NEW YORK - Sarah Palin's decision to step down as Alaska governor was driven in part by her wish to help Republican candidates across the country, associates say.
But in New Jersey and Virginia, two states with competitive governors' races this year, the prospect of a visit from the party's 2008 vice presidential nominee has so far drawn a muted response from the GOP contenders there.
In Virginia, a historically conservative state where Barack Obama became the first Democratic presidential candidate since 1964 to win, Republican Bob McDonnell said Tuesday his campaign had had conversations with the Palin camp but stopped short of saying whether he wanted her help.
In an interview with ABCNews.com, McDonnell called Palin a "good spokesman" and said he would welcome anyone who wanted to come to Virginia on his behalf. McDonnell, a former state attorney general, is in a tight race with Democrat Creigh Deeds to succeed outgoing Gov. Tim Kaine, a moderate who now chairs the Democratic National Committee.
But McDonnell also predicted the contest would not be affected by any high-profile endorsements on either side and professed confusion about Palin's abrupt decision to leave office with 18 months left in her term.
"I don't know how this recent announcement - which I still don't fully understand; I only know what I've read in the media - how that fully plays out and whether she's going to prefer a private life or whether she still wants to stay actively involved," McDonnell said.
In New Jersey, where President Barack Obama trounced the McCain-Palin ticket by 15 percentage points last November, state Republican Chairman Jay Webber said he'd had no contact with Palin or her team about a campaign visit on behalf of GOP candidate Chris Christie.
Several statewide polls have shown Christie, a former U.S. attorney, leading Democratic Gov. Jon Corzine, who is running for re-election.
"We don't have any plans on having her in," Webber said. "We're busy working to get Chris Christie elected and telling people about the failed record of Gov. Corzine."
The Virginia and New Jersey races are the only major statewide electoral contests in 2009, and strategists for both parties are studying them for clues as to whether the Republican Party can rebound from its devastating losses in the 2006 and 2008 elections.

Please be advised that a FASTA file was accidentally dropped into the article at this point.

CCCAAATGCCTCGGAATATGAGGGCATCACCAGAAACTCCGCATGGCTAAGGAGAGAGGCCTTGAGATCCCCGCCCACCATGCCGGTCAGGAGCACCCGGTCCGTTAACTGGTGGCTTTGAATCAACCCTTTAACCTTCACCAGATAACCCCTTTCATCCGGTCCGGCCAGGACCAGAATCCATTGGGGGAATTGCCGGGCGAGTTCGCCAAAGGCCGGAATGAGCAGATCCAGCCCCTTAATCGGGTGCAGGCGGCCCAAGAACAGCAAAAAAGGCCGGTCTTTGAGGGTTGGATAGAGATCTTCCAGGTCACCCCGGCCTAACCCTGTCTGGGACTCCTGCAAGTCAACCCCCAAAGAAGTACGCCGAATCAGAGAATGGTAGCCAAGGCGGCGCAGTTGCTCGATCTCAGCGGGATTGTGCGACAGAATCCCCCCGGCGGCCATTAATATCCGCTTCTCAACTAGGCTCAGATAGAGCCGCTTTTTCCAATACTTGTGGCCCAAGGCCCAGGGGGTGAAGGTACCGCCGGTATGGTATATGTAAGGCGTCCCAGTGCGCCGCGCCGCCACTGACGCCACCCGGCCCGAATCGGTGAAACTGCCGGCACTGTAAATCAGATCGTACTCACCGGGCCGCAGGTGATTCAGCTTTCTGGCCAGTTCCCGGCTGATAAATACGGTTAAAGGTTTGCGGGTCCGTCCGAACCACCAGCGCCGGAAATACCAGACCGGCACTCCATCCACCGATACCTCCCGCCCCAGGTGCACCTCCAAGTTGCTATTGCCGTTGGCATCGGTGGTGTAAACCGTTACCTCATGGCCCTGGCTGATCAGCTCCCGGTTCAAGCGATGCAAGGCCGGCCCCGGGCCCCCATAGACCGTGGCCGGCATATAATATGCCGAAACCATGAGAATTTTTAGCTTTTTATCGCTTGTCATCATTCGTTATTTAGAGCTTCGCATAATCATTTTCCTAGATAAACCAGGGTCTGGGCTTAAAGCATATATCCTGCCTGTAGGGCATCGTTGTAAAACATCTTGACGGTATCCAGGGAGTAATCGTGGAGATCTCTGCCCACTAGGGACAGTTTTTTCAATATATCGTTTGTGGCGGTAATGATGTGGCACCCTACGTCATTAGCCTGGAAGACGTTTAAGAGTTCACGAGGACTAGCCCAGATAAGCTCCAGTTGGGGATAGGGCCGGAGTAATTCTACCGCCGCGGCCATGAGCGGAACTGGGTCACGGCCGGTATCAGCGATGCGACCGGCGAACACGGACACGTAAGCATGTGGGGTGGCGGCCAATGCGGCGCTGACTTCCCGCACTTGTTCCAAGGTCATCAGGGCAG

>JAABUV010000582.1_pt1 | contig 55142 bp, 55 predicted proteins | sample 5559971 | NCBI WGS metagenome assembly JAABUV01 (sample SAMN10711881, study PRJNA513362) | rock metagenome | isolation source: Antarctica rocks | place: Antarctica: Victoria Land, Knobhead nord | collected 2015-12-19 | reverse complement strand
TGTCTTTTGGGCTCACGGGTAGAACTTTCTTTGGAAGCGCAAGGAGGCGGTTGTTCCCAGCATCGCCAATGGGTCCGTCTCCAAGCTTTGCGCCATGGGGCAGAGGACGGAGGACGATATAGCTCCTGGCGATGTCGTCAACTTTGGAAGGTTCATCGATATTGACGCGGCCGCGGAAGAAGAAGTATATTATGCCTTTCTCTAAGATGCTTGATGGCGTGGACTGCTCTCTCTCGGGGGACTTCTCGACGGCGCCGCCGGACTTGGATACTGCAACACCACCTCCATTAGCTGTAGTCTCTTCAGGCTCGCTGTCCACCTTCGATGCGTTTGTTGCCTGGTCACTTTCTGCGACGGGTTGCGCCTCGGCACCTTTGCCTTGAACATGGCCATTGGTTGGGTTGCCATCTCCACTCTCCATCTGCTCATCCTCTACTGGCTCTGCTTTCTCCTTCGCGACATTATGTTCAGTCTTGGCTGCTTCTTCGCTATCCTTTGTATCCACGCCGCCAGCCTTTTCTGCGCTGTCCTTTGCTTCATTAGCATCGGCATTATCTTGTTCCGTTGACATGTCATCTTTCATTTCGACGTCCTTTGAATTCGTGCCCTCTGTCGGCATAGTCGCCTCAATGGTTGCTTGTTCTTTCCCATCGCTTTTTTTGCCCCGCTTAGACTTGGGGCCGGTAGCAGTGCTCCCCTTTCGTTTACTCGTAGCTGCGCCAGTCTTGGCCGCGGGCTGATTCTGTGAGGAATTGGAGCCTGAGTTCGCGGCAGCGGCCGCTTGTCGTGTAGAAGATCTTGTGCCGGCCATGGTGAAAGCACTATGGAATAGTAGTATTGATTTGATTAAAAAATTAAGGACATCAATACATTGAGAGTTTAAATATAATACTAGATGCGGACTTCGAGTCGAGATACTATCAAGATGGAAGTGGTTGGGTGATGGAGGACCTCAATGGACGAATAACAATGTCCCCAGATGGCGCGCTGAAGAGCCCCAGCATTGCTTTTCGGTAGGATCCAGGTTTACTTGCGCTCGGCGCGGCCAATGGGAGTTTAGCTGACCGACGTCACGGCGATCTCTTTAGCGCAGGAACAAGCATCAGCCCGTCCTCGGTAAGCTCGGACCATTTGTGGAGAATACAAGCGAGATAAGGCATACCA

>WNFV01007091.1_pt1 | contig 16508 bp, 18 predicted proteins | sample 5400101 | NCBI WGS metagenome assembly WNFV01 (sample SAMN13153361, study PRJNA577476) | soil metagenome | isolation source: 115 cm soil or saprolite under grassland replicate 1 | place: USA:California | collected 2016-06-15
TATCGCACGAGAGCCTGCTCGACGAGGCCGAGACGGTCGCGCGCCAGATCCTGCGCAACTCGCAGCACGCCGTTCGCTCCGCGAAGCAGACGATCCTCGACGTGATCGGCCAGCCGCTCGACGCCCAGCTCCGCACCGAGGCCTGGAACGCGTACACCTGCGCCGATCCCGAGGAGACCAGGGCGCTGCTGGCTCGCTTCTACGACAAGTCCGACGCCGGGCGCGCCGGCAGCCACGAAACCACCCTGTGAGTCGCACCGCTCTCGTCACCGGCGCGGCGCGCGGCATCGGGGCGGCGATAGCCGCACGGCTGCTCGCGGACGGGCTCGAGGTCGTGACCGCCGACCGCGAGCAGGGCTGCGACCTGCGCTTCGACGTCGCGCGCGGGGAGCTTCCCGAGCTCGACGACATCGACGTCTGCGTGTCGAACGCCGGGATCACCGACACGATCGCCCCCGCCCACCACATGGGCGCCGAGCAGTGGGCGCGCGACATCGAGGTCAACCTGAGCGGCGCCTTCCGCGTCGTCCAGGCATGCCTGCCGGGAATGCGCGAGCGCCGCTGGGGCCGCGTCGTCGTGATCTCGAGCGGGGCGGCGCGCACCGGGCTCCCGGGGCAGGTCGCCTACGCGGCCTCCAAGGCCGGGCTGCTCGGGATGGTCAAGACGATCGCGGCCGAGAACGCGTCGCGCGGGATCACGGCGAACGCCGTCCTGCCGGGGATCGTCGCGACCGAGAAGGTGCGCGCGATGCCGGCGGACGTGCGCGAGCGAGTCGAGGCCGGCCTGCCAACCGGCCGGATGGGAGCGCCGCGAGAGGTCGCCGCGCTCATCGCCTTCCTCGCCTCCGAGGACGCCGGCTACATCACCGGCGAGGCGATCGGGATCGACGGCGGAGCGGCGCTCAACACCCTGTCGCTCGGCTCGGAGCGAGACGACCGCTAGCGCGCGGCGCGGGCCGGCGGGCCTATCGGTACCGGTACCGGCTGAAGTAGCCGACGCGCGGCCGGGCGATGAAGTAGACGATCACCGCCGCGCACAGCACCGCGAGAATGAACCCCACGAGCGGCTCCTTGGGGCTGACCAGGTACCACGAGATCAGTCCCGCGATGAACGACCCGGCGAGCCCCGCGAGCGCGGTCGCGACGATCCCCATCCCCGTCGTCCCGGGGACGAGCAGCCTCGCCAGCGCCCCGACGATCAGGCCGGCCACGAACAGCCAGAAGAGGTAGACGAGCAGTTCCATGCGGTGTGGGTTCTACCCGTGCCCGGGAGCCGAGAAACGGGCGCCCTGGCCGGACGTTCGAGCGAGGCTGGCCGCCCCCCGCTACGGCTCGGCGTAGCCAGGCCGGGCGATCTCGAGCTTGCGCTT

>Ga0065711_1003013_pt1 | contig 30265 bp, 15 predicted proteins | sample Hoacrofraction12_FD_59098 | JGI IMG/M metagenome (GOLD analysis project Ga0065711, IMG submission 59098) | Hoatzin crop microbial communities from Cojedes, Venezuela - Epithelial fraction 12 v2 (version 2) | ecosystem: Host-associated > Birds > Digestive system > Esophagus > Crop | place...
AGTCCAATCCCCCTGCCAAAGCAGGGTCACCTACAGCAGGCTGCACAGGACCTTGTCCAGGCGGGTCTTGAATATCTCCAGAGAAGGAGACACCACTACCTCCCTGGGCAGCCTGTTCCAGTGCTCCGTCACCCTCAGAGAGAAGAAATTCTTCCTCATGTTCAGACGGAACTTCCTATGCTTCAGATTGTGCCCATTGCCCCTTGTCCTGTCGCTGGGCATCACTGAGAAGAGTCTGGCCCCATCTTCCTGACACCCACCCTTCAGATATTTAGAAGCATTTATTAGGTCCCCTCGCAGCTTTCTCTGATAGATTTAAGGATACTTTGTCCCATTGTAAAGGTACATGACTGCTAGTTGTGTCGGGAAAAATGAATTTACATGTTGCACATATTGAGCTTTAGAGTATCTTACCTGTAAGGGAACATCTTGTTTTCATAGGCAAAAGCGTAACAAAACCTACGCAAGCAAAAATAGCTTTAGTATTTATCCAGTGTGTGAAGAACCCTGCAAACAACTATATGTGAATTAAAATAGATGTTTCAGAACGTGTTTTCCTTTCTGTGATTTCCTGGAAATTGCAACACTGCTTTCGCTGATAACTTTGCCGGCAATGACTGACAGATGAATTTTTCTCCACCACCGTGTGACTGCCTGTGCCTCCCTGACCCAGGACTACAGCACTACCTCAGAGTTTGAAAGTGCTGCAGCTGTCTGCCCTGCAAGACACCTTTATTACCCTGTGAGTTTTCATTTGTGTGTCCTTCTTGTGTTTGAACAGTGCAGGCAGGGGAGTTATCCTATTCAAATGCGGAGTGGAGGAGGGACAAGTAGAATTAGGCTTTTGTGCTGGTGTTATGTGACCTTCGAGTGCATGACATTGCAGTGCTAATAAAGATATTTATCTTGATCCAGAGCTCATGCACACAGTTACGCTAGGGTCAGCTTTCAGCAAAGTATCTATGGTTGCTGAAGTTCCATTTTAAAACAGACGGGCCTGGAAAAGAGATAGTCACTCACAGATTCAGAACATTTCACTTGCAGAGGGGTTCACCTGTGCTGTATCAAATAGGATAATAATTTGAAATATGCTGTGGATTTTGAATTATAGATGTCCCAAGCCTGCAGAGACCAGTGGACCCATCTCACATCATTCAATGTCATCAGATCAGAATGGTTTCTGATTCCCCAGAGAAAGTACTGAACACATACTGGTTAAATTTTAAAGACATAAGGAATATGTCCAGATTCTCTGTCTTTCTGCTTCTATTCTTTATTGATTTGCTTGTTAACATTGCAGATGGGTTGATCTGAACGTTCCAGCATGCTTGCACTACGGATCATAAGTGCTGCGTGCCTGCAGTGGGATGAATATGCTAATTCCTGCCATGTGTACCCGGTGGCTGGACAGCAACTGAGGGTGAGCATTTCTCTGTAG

Obama already has written a fundraising e-mail for Deeds in Virginia and will campaign with Corzine in New Jersey next week.
With few nationally recognized stars of their own, Republicans are trying to assess the impact, both positive and negative, Palin might have in both governors' races.
After Palin announced she would give up the governorship in Alaska, Nick Ayers, director of the Republican Governors Association, and Michael Steele, chairman of the Republican National Committee, both indicated she was eager to begin campaigning for GOP candidates.
"She is an important and galvanizing voice in the Republican Party. I believe she will be very helpful to the party this year as we wage critical campaigns in Virginia and New Jersey," Steele said.
To be sure, Palin has shown strength as a campaign surrogate.
Last fall, in a runoff election between Georgia GOP Sen. Saxby Chambliss and Democratic challenger Jim Martin, Palin visited the state on Chambliss' behalf. Chambliss ended up defeating Martin by 15 percentage points in the December runoff, after winning by just three points a few weeks earlier in the November general election.
"I can't overstate the impact she had down here," Chambliss told Fox News the day after the runoff. "When she walks in a room, folks just explode."
But for all her charisma, Palin remains a decidedly mixed bag politically. While she remains wildly popular with many conservatives, she's held in contempt by many Democrats and has had little success winning over independents, who make up a growing share of voters in many states.
"She's a very polarizing figure. A lot of people love her, a lot of people just as strongly dislike her. Nobody's neutral about her," said Merle Black, a political science professor at Emory University in Atlanta.
For their part, Democrats in both New Jersey and Virginia were eager to link their rival GOP contenders to Palin.
"Her positions are certainly consistent with where Christie's been," Corzine spokesman Sean Darcy said. "They would both deny a woman the right to choose and they oppose new gun control legislation. And like Palin, Christie's staked out conservative right-wing positions on rejecting the federal stimulus money, which would create thousands of jobs."
In Virginia, Jared Leopold, a spokesman for Deeds, said, "If what Bob McDonnell wants to do is to bring in Sarah Palin and advocate for the same Republican policies that would take Virginia backward, I think Virginians would say, 'Thanks, but no thanks."'
At least one 2010 candidate says he is eager for Palin's help.
Texas Gov. Rick Perry, a conservative Republican facing a tough primary challenge from moderate Sen. Kay Bailey Hutchison, told The Associated Press on Wednesday that Palin is committed to campaigning for his re-election bid and that he welcomes her support.
Lewis reported from Richmond, Va. Associated Press writer Michael Graczyk contributed to this report from Conroe, Texas.
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